Ten Tricks to Keep Your Memory Sharp

Dr. Andrew Budson shares tips on how to use mindfulness, imagery, and other strategies to improve your memory

By Dr. Andrew Budson | Professor of Neurology & Director of Education at BU’s Alzheimer’s Disease Center

Andrew Budson, a Boston University School of Medicine neurologist who specializes in treating patients with memory disorders, has written a book that can help with distinguishing between serious memory warning signs and normal lapses. Photo by Cydney Scott

We live in an age of multitasking and distracted attention, making it even harder than usual to store and retrieve memories. You may think that some people have good memories and others don’t, and that’s the way it is. However, the truth is that just about anyone can improve their memory using certain strategies. Dr. Andrew Budson of Boston University’s School of Medicine offers 10 tips to keep your memory sharp:

1. Practice active attention. To remember something, we need to pay attention to it. Mindfulness techniques are one way to practice active attention, making a conscious effort to be “in the moment,” paying full attention to what we are trying to learn.

2. Repeat information spaced out over time. Repeating information aloud or writing it down again improves your memory for any material. Start repeating the material once or twice after hearing it, then thirty minutes later, and again after an hour or two. Repeat it again the next day, the next week, and then the next month. Keep this process up and you’ll remember it for a lifetime.

3. Make flashcards and test yourself. When two popular methods for studying were compared, highlighting and rereading versus making flashcards and self-testing, students’ perceptions were that these methods were equally effective. When tested in practice, however, making flashcards and self-testing was much more effective. In fact, highlight and rereading gave individuals the illusion that they had learned the material, when, in actuality, they hadn’t.

4. Create visual images. You can create a picture anytime to help you remember information. How you will you remember you parked your car in lot B, row three? Picture three large bumblebees buzzing around your car — that’s an image you’ll remember!

5. Make connections. Our brains are wired to form connections between information. We can use this natural tendency by linking the new information we want to learn with something we already know. It is often helpful to pair this technique with that of creating visual images.

6. Put it in a location. The Greeks developed the method of loci more than 2000 years ago and it still works well today. In your mind, walk around your home and fill each room (or each part of each room, such as the table, chair, rug, and corner) with something that you want to remember, such as items on a grocery list. To retrieve the items, simply walk through your home in your mind and look what is in each room.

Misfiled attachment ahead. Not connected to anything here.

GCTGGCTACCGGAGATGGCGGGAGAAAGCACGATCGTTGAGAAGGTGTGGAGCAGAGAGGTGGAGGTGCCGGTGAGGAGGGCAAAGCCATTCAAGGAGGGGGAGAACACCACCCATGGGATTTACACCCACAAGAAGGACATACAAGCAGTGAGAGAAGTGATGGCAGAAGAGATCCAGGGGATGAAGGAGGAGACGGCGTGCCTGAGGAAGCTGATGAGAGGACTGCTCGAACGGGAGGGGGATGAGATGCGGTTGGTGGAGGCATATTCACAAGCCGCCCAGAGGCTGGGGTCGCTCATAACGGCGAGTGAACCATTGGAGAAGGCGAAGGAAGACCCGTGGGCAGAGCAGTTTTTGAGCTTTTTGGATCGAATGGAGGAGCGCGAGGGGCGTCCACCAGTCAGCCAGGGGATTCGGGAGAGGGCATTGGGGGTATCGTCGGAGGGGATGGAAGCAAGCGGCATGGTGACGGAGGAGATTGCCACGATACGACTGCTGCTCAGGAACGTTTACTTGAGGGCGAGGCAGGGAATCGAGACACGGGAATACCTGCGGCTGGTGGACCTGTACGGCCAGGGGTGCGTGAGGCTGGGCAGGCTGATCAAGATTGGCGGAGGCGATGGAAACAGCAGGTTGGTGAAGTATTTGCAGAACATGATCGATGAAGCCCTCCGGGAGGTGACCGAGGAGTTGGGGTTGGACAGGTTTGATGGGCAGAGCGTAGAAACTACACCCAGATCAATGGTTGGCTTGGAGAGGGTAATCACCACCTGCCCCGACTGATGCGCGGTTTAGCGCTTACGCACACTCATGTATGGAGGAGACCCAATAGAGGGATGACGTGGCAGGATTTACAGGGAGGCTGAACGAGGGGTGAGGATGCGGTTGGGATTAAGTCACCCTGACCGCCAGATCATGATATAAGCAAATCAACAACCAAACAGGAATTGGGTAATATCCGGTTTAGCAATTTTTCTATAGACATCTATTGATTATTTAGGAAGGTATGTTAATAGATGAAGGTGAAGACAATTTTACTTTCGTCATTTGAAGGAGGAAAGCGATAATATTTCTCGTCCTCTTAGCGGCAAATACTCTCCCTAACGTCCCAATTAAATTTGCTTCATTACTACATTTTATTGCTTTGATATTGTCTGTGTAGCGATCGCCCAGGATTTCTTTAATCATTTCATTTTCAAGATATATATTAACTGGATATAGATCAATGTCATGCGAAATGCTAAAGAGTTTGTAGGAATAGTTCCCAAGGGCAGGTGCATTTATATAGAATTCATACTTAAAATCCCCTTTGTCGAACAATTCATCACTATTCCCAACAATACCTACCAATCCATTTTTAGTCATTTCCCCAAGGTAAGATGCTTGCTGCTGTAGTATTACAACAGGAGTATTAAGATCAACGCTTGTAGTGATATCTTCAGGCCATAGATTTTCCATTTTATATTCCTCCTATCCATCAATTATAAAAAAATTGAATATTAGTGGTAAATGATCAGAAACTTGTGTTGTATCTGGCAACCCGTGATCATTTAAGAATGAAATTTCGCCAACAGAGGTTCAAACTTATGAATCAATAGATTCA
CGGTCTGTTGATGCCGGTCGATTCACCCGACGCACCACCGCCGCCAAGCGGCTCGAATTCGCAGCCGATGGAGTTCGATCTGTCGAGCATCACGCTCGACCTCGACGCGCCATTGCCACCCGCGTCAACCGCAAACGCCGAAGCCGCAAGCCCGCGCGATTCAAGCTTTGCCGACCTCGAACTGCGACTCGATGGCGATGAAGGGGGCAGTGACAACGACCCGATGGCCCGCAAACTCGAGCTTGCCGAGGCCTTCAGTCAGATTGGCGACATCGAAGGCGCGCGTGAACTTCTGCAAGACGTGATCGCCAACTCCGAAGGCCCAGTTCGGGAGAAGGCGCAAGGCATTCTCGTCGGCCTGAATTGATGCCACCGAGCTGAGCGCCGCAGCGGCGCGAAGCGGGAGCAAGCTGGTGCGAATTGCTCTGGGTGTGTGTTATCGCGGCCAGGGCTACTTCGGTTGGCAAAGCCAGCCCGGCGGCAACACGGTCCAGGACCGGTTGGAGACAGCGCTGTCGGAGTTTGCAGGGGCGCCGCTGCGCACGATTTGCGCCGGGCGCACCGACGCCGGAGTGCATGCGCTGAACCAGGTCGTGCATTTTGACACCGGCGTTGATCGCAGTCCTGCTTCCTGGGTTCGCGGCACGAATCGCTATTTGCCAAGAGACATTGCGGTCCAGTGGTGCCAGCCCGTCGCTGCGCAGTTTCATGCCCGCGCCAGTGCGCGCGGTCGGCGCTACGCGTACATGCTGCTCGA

7. Learn the name well. Trouble remembering names? Make sure you learn the name well in the first place. Combine some of the above techniques. Repeat their name back to them (“It’s nice to meet you, Frank”). Create an image (picture Frank eating frankfurters). Make connections (“My uncle’s name is Frank”). Finally, repeat their name again at the end of the conversation (“Bye Frank”).

8. Don’t delay. One strategy to help you remember things is to take care of them right away — don’t delay. Whether it is an addition to your to do list, another grocery item you thought of, or an appointment you just made, record them right away — if you delay, you may forget.

9. Keep it simple. Avoid redundancy. Don’t have three calendars (one at work, one at home, one in your purse) and copy appointments from one to another — that’s a recipe for mixing up or forgetting appointments. Use just one. Simplicity reduces confusion.

10. Make it routine. Get into a routine of using memory strategies and memory aids including, lists, calendars, smart phones, and special places. For example, try designating a special place — perhaps a small table or a bowl near the door — to put your keys, glasses, wallet, and purse. Once you get into the routine of using it, you’ll put these things there automatically when you come in — even if you are tired, rushed, or distracted — and you’ll never need to hunt for them.

Whether you are a student studying for exams, a senior citizen struggling with names, or someone trying to cope with a busy schedule, memory strategies and aids can help everyone remember better.


For more information, see Budson’s new book, Seven Steps to Managing Your Memory: What’s Normal, What’s Not, and What to Do About It, published by Oxford University Press, 2017.

Andrew Budson is Professor of Neurology, Director of Education at the BU Alzheimer’s Disease Center, and Chief of Cognitive & Behavioral Neurology at the VA Boston Healthcare System.

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